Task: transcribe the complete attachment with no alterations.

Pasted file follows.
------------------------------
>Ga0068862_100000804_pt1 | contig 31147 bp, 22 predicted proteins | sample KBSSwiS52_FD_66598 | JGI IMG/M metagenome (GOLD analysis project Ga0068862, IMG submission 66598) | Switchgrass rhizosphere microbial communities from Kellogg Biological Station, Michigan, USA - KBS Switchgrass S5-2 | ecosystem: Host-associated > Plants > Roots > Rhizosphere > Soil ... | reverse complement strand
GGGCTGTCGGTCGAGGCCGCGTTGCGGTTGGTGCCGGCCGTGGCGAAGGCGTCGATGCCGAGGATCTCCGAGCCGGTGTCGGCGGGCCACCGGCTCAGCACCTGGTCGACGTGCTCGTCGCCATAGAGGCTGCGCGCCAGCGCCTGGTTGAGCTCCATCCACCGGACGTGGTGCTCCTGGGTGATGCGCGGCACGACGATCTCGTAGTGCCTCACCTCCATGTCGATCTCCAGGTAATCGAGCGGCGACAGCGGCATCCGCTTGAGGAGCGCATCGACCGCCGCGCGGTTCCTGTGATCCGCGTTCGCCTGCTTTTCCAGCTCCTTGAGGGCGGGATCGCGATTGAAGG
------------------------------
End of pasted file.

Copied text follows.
>Ga0068862_100000804_pt1 | contig 31147 bp, 22 predicted proteins | sample KBSSwiS52_FD_66598 | JGI IMG/M metagenome (GOLD analysis project Ga0068862, IMG submission 66598) | Switchgrass rhizosphere microbial communities from Kellogg Biological Station, Michigan, USA - KBS Switchgrass S5-2 | ecosystem: Host-associated > Plants > Roots > Rhizosphere > Soil ... | reverse complement strand
GGGCTGTCGGTCGAGGCCGCGTTGCGGTTGGTGCCGGCCGTGGCGAAGGCGTCGATGCCGAGGATCTCCGAGCCGGTGTCGGCGGGCCACCGGCTCAGCACCTGGTCGACGTGCTCGTCGCCATAGAGGCTGCGCGCCAGCGCCTGGTTGAGCTCCATCCACCGGACGTGGTGCTCCTGGGTGATGCGCGGCACGACGATCTCGTAGTGCCTCACCTCCATGTCGATCTCCAGGTAATCGAGCGGCGACAGCGGCATCCGCTTGAGGAGCGCATCGACCGCCGCGCGGTTCCTGTGATCCGCGTTCGCCTGCTTTTCCAGCTCCTTGAGGGCGGGATCGCGATTGAAGG